Professor Urges Universities to Rethink Commitment to First Amendment

'Free speech absolutists' must understand First Amendment can 'clash with other basic values'

Butler Library at Columbia University
Butler Library at Columbia University / Wikimedia Commons
December 14, 2017

A Columbia University comparative literature visiting professor's recent urging of universities to rethink their commitment to the First Amendment in light of "new technologies," such as video cameras, has prompted criticism from across the political spectrum.

Judith Butler, who teaches at the University of California-Berkeley, argued that "in a world of changing technology where incitement and harassment take on new forms," so-called "free speech absolutists" must understand that the First Amendment can "clash with other basic values," according to a blog post based on her remarks delivered at a panel on free expression at the UC-Berkeley earlier this month.

The gender theorist and passionate supporter of the academic boycott of Israel cited the trolling methods of fringe right-wing speaker Milo Yiannopolous, who has publicly mocked LGBTQ individuals during his campus appearances, as evidence for the need for widespread reform.

"Maybe we shrug our shoulders and say that this is expressive activity, but surely it crosses the line between expressive activity and threat; and that line was crossed in a new way—and is crossed all the time now in new ways—because of the way technology is now used to incite people to engage in cyber-bullying that did not exist before," wrote Butler.

"So the legal vocabulary we have for distinguishing expressive activity from actual threats, or an incitement to engage in illegal activity—those latter two are not protected as expressive freedoms under the First Amendment—changes when new technologies, or new uses of technology, produce new possibilities for incitement, harassment, and the commission of illegal activities," continued Butler.

If the First Amendment takes "precedence" over Title IX non-discrimination statutes "and every other community principle," she warned, "we should perhaps frankly admit that we have agreed in advance to have our community sundered, racial and sexual minorities demeaned, the dignity of trans people denied, that we are, in effect, willing to be wrecked by this principle of free speech, considered more important than any other value."

Opposition to Butler's vision of rewritten free speech principles was swift.

John K. Wilson, co-editor of the Academe blog where Butler's comments were published and author of multiple books criticizing conservative views, responded that "it seems absurd to claim that new 'technology' somehow turns mockery into a threat," and cautioned of the "enormous danger in announcing that the new technology of social media has moved the line of free speech."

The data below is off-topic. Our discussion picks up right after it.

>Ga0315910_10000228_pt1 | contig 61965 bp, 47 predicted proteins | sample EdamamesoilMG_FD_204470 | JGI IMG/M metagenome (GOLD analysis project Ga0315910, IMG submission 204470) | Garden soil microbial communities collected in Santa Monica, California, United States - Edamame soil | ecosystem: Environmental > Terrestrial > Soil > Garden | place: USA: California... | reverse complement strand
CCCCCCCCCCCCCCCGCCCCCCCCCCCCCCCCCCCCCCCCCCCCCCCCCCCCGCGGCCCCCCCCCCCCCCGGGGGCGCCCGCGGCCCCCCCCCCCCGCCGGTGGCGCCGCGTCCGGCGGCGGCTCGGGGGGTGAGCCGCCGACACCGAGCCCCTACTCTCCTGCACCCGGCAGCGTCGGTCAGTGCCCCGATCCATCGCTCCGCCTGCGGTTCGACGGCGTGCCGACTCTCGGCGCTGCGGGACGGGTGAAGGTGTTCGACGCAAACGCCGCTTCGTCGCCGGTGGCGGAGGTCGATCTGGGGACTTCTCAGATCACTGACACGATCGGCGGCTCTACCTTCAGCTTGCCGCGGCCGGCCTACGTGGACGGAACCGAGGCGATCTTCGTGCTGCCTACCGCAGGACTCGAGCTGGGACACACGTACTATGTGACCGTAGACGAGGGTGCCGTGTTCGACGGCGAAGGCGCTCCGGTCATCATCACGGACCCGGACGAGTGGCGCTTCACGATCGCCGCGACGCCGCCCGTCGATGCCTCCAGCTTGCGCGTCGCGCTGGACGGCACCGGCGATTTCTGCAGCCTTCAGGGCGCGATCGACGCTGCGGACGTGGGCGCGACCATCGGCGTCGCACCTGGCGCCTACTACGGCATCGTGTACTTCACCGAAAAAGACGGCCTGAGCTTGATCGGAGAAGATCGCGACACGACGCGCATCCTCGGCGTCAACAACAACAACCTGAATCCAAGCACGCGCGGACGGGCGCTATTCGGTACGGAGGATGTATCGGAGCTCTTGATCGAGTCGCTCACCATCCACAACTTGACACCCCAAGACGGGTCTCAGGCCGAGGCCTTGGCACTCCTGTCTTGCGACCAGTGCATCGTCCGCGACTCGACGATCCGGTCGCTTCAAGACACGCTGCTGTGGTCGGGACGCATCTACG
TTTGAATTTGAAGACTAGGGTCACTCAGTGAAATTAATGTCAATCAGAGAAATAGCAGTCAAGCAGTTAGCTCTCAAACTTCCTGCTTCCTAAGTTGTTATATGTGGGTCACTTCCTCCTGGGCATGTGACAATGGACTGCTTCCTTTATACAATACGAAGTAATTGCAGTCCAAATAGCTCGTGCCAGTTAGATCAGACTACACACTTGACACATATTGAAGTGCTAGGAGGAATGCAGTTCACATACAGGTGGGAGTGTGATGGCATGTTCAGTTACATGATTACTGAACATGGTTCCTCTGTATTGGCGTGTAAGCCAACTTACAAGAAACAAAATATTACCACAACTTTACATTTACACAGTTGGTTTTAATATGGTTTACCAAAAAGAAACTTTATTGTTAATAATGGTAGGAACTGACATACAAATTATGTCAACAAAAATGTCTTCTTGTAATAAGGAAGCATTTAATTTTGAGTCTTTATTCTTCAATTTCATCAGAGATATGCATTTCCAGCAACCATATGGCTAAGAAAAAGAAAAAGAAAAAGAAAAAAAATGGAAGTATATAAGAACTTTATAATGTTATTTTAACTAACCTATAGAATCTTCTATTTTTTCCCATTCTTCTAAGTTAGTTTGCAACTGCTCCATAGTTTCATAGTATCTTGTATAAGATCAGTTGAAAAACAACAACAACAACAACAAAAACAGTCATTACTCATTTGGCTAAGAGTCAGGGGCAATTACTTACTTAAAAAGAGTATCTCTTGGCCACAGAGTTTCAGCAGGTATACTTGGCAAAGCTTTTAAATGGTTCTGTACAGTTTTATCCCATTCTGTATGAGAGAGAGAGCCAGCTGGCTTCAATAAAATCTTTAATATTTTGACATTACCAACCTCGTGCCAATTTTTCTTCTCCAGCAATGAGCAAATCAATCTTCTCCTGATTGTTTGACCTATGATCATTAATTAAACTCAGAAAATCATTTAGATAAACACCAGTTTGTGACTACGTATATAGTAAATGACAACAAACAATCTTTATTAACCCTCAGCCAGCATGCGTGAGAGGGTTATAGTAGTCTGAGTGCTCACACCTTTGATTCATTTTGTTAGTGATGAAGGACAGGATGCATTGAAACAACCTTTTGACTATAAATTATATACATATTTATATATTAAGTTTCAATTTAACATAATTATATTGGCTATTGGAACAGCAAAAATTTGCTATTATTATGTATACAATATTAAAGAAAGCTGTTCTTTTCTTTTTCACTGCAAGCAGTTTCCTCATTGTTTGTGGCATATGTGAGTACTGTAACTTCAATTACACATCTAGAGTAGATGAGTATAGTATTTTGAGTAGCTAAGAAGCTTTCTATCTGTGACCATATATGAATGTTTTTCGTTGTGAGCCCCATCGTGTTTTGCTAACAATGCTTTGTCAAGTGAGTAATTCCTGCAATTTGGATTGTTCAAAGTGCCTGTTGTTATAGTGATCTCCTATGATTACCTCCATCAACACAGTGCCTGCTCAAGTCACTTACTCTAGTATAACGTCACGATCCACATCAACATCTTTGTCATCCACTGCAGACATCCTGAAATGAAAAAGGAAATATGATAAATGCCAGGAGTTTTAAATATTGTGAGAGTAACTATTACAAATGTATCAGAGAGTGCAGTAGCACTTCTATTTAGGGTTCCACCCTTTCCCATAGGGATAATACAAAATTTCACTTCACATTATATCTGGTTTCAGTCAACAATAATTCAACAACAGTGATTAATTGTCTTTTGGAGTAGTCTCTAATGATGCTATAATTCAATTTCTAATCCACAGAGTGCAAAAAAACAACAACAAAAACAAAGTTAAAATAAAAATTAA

"Incitement, harassment, and the commission of illegal activities have not changed their meaning because of the invention of the internet," he added. "It is possible for people to use new technology to more effectively inspire others to commit these crimes. But controversial figures have gotten threats by phone and by mail long before the invention of email, yet no one argued that the telephone should cause us to limit free speech."

"If we accept this new line, universities might ban a few Milos to make Butler happy, but they will also this as an excuse to ban leftist speakers and to fire professor after professor who offends someone by berating or offending political enemies on their personal social media accounts," wrote Wilson. "The message I have here is this: Don't bring a bazooka to kill a fly, and definitely worry about the collateral damage you might cause."

At the right-leaning Washington Examiner, Tom Rogan concluded that "most of Butler's speech was a meandering mess of faux-intellectual drivel," with a clear conclusion, "She is not an advocate of the First Amendment."

College social media and internet policies have become ubiquitous, with some schools expecting adherence online to student and staff codes of conduct, including anti-discrimination clauses.

A Rutgers University professor was punished this month for posting extensively on his personal Facebook page comments considered racist, sexist, and anti-Semitic.

Alternatively, the University of North Dakota found itself under fire last year when administrators explained that, as a public institution bound by the First Amendment, they could not prosecute students who published pictures of themselves in blackface.

Update Jan. 5, 2018, 11:16 a.m.: This post has been updated to note that Judith Butler is a visiting professor at Columbia. She is a full-time professor at the University of California-Berkeley.

Published under: College Campuses